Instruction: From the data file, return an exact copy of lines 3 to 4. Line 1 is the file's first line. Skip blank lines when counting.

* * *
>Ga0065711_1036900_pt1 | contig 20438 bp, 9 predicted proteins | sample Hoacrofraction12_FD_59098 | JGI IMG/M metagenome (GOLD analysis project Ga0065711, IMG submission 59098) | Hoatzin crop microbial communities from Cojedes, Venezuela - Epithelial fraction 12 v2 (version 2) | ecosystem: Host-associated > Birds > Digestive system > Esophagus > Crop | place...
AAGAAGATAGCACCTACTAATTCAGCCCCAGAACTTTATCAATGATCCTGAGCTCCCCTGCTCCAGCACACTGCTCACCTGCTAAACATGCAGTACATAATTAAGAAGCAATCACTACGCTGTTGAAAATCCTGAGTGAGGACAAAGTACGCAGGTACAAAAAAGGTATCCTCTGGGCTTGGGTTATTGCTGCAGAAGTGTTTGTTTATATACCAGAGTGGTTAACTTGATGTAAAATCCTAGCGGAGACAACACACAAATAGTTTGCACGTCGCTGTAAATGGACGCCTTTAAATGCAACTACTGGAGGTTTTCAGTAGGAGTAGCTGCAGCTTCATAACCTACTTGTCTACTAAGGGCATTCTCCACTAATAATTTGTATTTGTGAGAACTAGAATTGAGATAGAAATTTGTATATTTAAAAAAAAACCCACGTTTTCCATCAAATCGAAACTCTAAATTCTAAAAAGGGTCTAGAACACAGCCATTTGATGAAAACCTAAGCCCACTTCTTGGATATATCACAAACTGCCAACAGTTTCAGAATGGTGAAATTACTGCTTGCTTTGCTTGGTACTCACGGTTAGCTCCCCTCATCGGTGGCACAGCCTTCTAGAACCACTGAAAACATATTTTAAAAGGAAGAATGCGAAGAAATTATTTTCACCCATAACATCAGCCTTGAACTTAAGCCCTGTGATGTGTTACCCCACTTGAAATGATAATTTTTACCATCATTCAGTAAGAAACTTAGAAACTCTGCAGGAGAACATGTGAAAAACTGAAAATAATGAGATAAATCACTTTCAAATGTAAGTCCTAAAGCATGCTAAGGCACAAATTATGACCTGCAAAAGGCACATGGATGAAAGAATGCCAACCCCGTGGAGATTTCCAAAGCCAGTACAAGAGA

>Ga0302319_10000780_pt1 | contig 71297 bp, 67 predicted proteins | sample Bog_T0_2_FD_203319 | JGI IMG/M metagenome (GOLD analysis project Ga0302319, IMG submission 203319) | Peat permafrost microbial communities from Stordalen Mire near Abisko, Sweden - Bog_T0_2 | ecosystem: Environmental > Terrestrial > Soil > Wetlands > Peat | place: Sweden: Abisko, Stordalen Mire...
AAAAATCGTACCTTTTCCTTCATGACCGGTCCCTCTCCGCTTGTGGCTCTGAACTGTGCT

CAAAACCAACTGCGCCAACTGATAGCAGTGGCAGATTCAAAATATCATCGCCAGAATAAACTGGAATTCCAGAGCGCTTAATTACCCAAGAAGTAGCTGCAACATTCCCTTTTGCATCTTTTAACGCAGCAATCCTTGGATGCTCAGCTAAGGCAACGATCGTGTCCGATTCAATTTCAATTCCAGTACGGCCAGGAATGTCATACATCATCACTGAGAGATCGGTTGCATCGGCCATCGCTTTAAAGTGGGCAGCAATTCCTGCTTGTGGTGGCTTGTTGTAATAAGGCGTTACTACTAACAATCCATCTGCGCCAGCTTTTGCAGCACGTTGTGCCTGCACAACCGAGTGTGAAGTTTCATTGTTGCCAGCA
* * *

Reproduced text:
>Ga0302319_10000780_pt1 | contig 71297 bp, 67 predicted proteins | sample Bog_T0_2_FD_203319 | JGI IMG/M metagenome (GOLD analysis project Ga0302319, IMG submission 203319) | Peat permafrost microbial communities from Stordalen Mire near Abisko, Sweden - Bog_T0_2 | ecosystem: Environmental > Terrestrial > Soil > Wetlands > Peat | place: Sweden: Abisko, Stordalen Mire...
AAAAATCGTACCTTTTCCTTCATGACCGGTCCCTCTCCGCTTGTGGCTCTGAACTGTGCT